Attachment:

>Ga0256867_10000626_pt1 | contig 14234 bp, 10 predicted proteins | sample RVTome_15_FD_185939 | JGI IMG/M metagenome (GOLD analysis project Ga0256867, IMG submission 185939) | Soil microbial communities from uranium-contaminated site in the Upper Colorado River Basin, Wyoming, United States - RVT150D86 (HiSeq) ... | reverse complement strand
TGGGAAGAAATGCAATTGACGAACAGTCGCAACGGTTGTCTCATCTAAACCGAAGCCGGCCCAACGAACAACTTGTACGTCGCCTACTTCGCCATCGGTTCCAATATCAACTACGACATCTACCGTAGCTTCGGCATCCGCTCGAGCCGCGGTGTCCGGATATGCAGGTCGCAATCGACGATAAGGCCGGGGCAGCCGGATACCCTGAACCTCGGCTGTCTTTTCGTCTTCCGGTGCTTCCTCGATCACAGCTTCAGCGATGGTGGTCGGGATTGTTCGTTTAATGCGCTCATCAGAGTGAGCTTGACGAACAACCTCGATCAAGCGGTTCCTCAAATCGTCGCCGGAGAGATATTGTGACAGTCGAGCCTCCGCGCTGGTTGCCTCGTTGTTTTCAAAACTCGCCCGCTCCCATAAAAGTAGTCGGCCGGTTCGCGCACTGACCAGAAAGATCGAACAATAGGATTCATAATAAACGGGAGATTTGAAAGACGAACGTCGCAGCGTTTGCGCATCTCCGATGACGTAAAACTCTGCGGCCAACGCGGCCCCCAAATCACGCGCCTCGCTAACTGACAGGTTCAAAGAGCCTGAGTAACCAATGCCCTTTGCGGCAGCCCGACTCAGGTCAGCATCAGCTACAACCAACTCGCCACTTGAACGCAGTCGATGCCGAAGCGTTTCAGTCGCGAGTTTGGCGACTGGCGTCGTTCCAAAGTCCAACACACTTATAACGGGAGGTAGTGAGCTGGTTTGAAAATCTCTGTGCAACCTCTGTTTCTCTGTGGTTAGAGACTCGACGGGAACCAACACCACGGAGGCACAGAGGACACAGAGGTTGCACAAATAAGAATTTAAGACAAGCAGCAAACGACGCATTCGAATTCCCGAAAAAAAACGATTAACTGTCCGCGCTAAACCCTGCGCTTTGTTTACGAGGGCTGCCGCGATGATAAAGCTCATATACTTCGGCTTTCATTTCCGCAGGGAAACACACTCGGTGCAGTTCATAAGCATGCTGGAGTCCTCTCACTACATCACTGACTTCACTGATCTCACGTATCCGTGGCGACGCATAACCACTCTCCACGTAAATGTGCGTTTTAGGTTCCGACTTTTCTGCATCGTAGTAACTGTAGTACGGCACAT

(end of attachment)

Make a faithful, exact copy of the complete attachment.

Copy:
>Ga0256867_10000626_pt1 | contig 14234 bp, 10 predicted proteins | sample RVTome_15_FD_185939 | JGI IMG/M metagenome (GOLD analysis project Ga0256867, IMG submission 185939) | Soil microbial communities from uranium-contaminated site in the Upper Colorado River Basin, Wyoming, United States - RVT150D86 (HiSeq) ... | reverse complement strand
TGGGAAGAAATGCAATTGACGAACAGTCGCAACGGTTGTCTCATCTAAACCGAAGCCGGCCCAACGAACAACTTGTACGTCGCCTACTTCGCCATCGGTTCCAATATCAACTACGACATCTACCGTAGCTTCGGCATCCGCTCGAGCCGCGGTGTCCGGATATGCAGGTCGCAATCGACGATAAGGCCGGGGCAGCCGGATACCCTGAACCTCGGCTGTCTTTTCGTCTTCCGGTGCTTCCTCGATCACAGCTTCAGCGATGGTGGTCGGGATTGTTCGTTTAATGCGCTCATCAGAGTGAGCTTGACGAACAACCTCGATCAAGCGGTTCCTCAAATCGTCGCCGGAGAGATATTGTGACAGTCGAGCCTCCGCGCTGGTTGCCTCGTTGTTTTCAAAACTCGCCCGCTCCCATAAAAGTAGTCGGCCGGTTCGCGCACTGACCAGAAAGATCGAACAATAGGATTCATAATAAACGGGAGATTTGAAAGACGAACGTCGCAGCGTTTGCGCATCTCCGATGACGTAAAACTCTGCGGCCAACGCGGCCCCCAAATCACGCGCCTCGCTAACTGACAGGTTCAAAGAGCCTGAGTAACCAATGCCCTTTGCGGCAGCCCGACTCAGGTCAGCATCAGCTACAACCAACTCGCCACTTGAACGCAGTCGATGCCGAAGCGTTTCAGTCGCGAGTTTGGCGACTGGCGTCGTTCCAAAGTCCAACACACTTATAACGGGAGGTAGTGAGCTGGTTTGAAAATCTCTGTGCAACCTCTGTTTCTCTGTGGTTAGAGACTCGACGGGAACCAACACCACGGAGGCACAGAGGACACAGAGGTTGCACAAATAAGAATTTAAGACAAGCAGCAAACGACGCATTCGAATTCCCGAAAAAAAACGATTAACTGTCCGCGCTAAACCCTGCGCTTTGTTTACGAGGGCTGCCGCGATGATAAAGCTCATATACTTCGGCTTTCATTTCCGCAGGGAAACACACTCGGTGCAGTTCATAAGCATGCTGGAGTCCTCTCACTACATCACTGACTTCACTGATCTCACGTATCCGTGGCGACGCATAACCACTCTCCACGTAAATGTGCGTTTTAGGTTCCGACTTTTCTGCATCGTAGTAACTGTAGTACGGCACAT